RACP Fellows in Focus: Dr Tony Mylius

Date published:
20 Sep 2021

RACP Fellows Dr Tony Mylius

“It's not a matter of focusing on specialty medicine in Australia, but more about distributing care across the country, and the world,” Dr Tony Mylius shared when asked about how he chose his specialty in medicine.

“In terms of my motivation to be involved in cardiology and general medicine, I did dual specialty training, which allows me to engage in healthcare improvement as a clinical cardiologist and work in a regional, rural area where I can explore those opportunities and develop those values.”

Tony’s journey to success is fascinating. He grew up in Papua New Guinea until he was 16. His family then moved to Adelaide where he trained at Flinders University and Flinders Medical Centre, before working in Aotearoa New Zealand for four years in the early 1990s. He returned to Adelaide and set up practice in the Fleurieu Peninsula, south of Adelaide. Having moved to Western Australia, he worked as Regional Medical Director for the WA Country Health Service (Wheatbelt) from 2010 to 2013 and since 2012, has been a member of the Cardiovascular Health Network’s Executive Advisory Group among other roles. He is currently based in Northam in the Wheatbelt of Western Australia.

When asked about the skills he felt helped him excel as a physician, he explained, “There are a couple. Firstly, I'm a reasonably personable person and the human relationships that I have with patients and colleagues are important. I think valuing that has been reflected in my nomination for Member of the Order of Australia, which was initiated by a group of patients. It’s a great honour that they were motivated to go through that process of nominating. Secondly, general medicine encompasses more of the whole person, whereas cardiology focuses specifically on heart disease, and I think having a ‘whole person’ focus is really important.”

“There are a lot of things that we can do with patients to help them improve healthcare outcomes, particularly in terms of access to technology and innovative treatments, but people have to get to the point of care where they get access to those treatments. We know, for example, that rural and regional areas have a 30 per cent higher mortality from cardiac diseases, with a higher morbidity rate too. One of the big factors in that is the lack of access to specialist care and specialist treatment. People are unable to get to the metropolitan areas where they can get access to technology and treatments. So, one of the things that I bring to the table is providing that access point.”

For someone like Tony, working in the Western Australian region and his area of medicine, problems and challenges are plentiful, but how does he overcome challenges? Tony reflected, “The biggest challenge that I would see is building or maintaining collaboration across the health sector. Working to build bridges between private and public sectors, and between healthcare providers in order to achieve maximum health service delivery and health outcomes. For example, there are issues around the silos of what we do, but to really get the maximum bang for our buck, we should all be working in a collaborative way so that we're bringing all of our skills to the table.”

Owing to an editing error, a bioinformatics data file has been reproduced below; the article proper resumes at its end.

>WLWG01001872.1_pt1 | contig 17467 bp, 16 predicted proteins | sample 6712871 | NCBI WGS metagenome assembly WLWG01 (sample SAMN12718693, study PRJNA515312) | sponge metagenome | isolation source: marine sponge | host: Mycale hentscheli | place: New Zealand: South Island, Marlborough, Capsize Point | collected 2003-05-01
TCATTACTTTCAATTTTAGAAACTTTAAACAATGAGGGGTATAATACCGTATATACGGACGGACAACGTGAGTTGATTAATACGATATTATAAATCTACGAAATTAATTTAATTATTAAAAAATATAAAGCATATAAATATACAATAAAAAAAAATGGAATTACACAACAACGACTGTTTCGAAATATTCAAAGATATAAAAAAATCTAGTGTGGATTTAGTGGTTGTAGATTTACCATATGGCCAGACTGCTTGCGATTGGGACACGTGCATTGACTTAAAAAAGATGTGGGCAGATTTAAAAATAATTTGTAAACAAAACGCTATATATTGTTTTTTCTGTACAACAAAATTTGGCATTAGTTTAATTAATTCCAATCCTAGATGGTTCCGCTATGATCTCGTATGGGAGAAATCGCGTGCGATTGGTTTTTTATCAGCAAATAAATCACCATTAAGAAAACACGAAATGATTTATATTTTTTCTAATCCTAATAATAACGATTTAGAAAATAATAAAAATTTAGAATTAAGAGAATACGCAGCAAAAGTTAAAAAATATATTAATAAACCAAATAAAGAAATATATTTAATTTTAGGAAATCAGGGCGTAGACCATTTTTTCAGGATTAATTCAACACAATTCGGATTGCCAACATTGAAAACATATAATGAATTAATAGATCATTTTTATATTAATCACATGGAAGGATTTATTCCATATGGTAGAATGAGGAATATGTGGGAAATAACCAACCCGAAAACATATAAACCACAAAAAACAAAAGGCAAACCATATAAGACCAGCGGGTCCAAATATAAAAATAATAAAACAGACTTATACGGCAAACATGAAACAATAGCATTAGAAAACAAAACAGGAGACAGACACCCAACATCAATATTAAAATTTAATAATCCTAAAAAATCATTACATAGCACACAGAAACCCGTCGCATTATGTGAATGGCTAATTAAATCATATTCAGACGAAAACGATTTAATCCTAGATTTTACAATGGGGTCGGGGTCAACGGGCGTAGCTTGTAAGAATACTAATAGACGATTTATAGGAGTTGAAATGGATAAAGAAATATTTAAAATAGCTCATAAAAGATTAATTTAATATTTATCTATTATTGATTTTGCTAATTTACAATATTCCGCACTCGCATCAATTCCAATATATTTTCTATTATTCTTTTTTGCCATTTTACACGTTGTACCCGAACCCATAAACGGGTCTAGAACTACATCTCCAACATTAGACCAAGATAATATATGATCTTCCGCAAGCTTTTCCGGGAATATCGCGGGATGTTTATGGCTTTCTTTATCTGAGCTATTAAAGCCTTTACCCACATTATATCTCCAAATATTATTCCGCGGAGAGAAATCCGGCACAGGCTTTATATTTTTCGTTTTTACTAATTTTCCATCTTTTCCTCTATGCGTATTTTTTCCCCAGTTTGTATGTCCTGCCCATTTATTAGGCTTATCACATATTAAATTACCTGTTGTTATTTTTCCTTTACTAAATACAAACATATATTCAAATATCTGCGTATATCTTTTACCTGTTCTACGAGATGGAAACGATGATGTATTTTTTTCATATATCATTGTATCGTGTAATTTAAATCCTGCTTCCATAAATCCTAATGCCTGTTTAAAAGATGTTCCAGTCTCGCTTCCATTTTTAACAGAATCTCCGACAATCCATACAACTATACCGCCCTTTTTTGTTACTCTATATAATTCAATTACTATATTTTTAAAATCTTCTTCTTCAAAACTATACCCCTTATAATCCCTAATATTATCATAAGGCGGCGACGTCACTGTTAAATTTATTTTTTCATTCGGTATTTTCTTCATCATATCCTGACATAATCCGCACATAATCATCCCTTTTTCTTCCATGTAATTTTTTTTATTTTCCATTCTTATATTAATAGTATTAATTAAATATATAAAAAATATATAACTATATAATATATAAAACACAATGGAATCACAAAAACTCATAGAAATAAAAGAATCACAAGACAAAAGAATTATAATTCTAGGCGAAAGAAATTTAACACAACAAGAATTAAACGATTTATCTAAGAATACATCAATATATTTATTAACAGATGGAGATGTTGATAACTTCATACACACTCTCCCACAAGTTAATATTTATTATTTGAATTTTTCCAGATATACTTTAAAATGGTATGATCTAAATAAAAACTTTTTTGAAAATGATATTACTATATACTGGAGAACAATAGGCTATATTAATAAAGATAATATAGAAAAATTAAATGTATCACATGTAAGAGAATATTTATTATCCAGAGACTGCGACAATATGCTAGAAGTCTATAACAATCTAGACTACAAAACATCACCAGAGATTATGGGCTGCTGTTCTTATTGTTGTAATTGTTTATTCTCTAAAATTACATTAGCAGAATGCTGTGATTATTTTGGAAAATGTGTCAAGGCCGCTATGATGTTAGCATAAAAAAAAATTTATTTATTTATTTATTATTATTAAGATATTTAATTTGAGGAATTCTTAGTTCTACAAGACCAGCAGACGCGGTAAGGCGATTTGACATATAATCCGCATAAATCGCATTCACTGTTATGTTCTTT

“It's about how the health system works. Some of the things that I've been involved with help build those bridges.

“My appointment at the Northam Hospital has a clinical role, but also a clinical governance and clinical leadership role. I also work in my private practice, work in the Cardiovascular Health Network in the Department of Health WA, and teach medical students in the Wheatbelt in the Rural Clinical School. It's about building bridges across all of those sectors so that we get the maximum benefit for the investment that's being made in those services." 

My work in the RACP has included contributing to the development of the Model of Chronic Care Management to provide a template for improved integration of Consultant Physicians in truly patient-centred, integrated, comprehensive chronic disease care.

Although probably too early to consider hanging up his gloves, when asked about the legacy, without hesitation, Tony said, “I'd like my legacy to be that people recognise and respect that I've done my bit to try and improve the health of people and the community in a personally engaging way. Additionally, that people recognise that it's not just about the technicalities of medicine, it's about the human care we provide. If I'm remembered for that, then I'll be very grateful. Every day I'm in clinical practice I feel rewarded and often feel like I've got more out of the day than the patients have.”

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